CO2 + H2O H2CO3 H+ + HCO3

In red blood cells, the enzyme carbonic anhydrase speeds the reaction of CO2 and H2O, resulting in H2CO3 that releases hydrogen and bicar-bonate ions. Nearly 70% of CO 2 transported by the blood is in this form. Because of carbonic anhydrase, the reaction shown in the equation above occurs thou-sands of times faster in red blood cells than it does in the plasma. The released hydrogen ions and the released CO2 bind to Hb and trigger the Bohr effect. Therefore, CO2 loading enhances oxygen release.

Because Hb acts as a buffer, freed hydrogen ions do not cause a significant change in pH under resting­ conditions. Therefore, blood only becomes slightly more acidic as it passes through tissues. Its pH declines only from 7.4 to 7.34 in this process.

Generated bicarbonate ions move fast from red blood cells to the plasma to be carried to the lungs. To balance this, chloride ions move from the plasma into red blood cells. This process of ion exchange is known as the chloride shift. It occurs because of facilitated diffusion, through a red blood cell membrane protein.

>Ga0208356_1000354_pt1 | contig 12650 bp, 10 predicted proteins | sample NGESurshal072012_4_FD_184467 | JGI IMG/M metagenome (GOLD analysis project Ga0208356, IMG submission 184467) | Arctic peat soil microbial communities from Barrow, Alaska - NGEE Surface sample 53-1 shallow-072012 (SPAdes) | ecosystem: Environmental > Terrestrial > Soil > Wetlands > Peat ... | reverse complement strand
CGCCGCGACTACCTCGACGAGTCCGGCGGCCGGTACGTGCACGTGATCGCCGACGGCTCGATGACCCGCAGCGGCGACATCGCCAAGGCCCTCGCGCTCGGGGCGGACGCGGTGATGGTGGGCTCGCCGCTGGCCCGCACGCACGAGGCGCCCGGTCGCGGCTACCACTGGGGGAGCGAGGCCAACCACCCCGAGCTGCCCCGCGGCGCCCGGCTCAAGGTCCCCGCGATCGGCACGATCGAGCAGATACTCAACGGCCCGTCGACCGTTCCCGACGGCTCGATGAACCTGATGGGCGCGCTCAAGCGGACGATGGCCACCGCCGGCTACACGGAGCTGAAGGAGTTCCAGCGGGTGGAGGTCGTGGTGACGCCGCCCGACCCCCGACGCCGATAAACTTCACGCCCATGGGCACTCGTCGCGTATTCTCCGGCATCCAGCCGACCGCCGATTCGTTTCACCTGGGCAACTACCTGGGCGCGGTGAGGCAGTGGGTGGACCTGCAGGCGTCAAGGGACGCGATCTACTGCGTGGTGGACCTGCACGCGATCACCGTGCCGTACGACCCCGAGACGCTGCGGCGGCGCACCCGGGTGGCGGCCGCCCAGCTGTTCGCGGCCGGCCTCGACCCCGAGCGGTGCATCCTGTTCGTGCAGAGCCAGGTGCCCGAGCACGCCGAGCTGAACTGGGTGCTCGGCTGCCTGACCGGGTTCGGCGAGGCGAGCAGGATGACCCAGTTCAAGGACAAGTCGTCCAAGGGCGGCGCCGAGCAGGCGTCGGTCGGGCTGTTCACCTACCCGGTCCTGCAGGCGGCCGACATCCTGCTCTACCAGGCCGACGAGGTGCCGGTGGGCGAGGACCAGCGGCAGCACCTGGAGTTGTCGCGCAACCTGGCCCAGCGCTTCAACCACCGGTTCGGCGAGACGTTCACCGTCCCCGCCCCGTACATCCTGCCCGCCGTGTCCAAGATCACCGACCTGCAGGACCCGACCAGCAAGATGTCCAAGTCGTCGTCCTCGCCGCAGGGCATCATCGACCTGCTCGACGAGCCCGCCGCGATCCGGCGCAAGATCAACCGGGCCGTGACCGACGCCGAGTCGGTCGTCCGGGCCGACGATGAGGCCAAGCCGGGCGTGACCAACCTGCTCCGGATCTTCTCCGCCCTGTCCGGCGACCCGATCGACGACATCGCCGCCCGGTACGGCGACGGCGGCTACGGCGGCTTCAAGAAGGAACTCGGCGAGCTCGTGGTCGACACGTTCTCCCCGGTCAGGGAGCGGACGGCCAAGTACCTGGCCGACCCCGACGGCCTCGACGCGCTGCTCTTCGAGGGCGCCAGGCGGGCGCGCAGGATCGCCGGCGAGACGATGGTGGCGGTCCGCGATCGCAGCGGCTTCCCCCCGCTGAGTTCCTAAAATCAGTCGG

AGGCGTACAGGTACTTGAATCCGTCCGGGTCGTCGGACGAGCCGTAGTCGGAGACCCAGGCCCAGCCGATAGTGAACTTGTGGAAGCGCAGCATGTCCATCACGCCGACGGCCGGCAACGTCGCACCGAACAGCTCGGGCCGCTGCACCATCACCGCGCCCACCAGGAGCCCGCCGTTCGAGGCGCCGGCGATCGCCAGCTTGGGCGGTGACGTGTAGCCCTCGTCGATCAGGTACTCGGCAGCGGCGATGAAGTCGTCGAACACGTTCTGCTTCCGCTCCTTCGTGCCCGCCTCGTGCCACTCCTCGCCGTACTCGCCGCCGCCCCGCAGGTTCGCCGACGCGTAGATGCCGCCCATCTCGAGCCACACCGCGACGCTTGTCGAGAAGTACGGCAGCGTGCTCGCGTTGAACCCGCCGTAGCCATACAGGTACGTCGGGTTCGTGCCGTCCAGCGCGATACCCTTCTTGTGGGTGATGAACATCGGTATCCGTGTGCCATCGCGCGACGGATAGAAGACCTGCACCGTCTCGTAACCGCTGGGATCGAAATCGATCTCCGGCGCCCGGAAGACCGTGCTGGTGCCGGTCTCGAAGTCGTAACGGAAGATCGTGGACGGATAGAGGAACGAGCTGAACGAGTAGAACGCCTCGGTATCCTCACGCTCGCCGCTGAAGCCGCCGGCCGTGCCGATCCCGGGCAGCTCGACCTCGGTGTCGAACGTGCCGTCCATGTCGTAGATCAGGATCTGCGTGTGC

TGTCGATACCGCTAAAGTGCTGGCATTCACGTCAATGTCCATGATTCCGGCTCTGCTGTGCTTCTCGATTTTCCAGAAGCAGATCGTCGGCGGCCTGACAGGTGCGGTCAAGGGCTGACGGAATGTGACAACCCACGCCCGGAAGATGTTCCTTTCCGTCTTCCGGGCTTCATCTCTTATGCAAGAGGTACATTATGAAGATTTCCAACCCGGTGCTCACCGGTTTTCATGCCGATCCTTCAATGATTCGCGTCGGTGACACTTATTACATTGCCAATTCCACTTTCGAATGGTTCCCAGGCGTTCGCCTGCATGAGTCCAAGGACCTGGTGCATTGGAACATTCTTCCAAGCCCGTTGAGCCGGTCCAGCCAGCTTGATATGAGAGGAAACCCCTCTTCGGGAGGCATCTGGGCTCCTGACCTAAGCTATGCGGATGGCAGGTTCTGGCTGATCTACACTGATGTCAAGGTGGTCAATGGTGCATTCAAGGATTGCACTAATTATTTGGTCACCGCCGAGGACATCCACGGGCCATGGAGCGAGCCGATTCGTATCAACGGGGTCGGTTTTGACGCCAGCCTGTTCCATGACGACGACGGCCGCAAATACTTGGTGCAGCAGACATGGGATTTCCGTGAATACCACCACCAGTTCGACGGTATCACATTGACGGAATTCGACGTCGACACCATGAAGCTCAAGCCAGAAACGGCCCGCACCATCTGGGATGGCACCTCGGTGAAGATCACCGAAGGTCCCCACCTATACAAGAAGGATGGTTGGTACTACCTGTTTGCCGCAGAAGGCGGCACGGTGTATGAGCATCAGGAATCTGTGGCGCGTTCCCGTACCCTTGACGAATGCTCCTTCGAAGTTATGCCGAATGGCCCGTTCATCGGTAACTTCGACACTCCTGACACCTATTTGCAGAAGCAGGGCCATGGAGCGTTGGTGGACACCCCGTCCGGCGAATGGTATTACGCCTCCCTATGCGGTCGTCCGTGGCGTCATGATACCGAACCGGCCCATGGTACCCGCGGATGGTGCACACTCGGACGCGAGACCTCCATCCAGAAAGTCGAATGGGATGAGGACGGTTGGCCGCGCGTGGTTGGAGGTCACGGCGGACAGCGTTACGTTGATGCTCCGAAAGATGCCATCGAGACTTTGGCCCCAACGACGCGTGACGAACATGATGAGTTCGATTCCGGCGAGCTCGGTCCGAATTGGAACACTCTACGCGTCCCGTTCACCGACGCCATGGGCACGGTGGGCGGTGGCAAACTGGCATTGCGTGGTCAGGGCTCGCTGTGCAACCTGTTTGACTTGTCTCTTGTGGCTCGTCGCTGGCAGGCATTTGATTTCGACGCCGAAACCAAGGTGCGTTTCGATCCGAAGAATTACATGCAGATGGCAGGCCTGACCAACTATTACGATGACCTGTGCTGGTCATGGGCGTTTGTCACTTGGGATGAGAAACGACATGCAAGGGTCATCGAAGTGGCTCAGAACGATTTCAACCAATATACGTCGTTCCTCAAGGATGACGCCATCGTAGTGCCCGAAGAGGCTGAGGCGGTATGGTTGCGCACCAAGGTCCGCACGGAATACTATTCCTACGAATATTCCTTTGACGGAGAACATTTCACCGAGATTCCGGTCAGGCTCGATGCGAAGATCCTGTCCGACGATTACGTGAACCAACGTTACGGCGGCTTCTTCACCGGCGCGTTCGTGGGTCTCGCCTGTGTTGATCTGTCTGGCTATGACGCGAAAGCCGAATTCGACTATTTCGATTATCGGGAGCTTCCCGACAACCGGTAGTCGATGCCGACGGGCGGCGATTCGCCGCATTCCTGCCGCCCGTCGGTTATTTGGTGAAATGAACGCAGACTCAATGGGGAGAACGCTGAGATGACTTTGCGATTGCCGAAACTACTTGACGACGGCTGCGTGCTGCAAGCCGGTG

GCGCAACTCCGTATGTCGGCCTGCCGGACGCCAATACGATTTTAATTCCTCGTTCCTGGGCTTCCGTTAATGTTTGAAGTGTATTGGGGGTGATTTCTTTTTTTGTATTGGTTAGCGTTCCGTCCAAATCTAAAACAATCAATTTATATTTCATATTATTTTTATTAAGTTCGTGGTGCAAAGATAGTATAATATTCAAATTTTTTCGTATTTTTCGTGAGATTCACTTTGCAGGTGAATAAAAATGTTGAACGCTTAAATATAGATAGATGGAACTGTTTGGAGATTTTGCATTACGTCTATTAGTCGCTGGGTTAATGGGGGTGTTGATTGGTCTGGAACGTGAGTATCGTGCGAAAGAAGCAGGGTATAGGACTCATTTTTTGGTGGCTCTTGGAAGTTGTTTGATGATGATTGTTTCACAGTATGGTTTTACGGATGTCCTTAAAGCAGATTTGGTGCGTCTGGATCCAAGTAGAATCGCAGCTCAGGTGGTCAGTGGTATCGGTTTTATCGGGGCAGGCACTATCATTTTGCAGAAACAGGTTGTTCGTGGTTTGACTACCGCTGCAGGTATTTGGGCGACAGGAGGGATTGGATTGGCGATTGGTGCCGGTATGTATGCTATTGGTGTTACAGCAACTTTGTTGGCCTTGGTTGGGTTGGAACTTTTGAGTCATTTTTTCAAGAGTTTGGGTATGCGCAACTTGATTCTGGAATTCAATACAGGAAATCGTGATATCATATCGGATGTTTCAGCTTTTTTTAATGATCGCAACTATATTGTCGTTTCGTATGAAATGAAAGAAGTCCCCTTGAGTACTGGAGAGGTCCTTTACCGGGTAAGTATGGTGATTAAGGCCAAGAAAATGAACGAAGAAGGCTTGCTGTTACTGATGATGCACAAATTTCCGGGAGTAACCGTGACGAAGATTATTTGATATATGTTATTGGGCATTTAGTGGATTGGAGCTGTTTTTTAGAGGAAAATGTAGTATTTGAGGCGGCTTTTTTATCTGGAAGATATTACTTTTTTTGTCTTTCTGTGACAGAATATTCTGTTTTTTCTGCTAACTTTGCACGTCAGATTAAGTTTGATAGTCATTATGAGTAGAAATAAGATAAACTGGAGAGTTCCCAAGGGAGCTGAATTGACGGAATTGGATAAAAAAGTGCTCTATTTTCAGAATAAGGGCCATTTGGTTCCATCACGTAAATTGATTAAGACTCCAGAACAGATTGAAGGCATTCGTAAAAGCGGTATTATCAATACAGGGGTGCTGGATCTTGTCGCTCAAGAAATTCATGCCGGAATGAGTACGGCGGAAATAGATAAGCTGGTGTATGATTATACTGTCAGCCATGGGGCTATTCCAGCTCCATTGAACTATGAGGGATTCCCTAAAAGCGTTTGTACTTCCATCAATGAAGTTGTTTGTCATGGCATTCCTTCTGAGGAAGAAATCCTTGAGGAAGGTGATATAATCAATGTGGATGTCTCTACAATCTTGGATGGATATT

This process is reversed in the lungs. Bloodmoving­ through the pulmonary capillaries experiences a decline in its partial pressure of CO2 from 45 to 40 mm Hg. CO2 is first released from bicarbonate­ housings for this to occur. Bicarbonate ions ­reenter the RBCs, with chloride ions moving into the plasma. The bicarbonate ions bind with hydrogen ions, forming H2CO3, which is then split by carbonic anhydrase­ to release H2O and CO2. This CO2 as well as the remainder released from Hb and solution in plasma diffuses along its partial pressure gradient from the blood into the alveoli.

CO2 diffuses into the alveoli in response to rel-atively low partial pressure of CO2 in alveolar air. Hydrogen and bicarbonate ions in red blood cells simultaneously recombine to form H2CO3, quickly yielding CO2 and H2O. TABLE 21-5 summarizes how blood gases are transported.

1. What is the partial pressure of oxygen?

2. List potential causes of hypoxia.

3. Describe the effect of CO2 and hydrogen upon oxygen unloading and name this effect.

4. Identify the three ways CO2 is transported in the blood and name the most important of these ways.

5. Explain the relationship between CO2 and pH in the blood.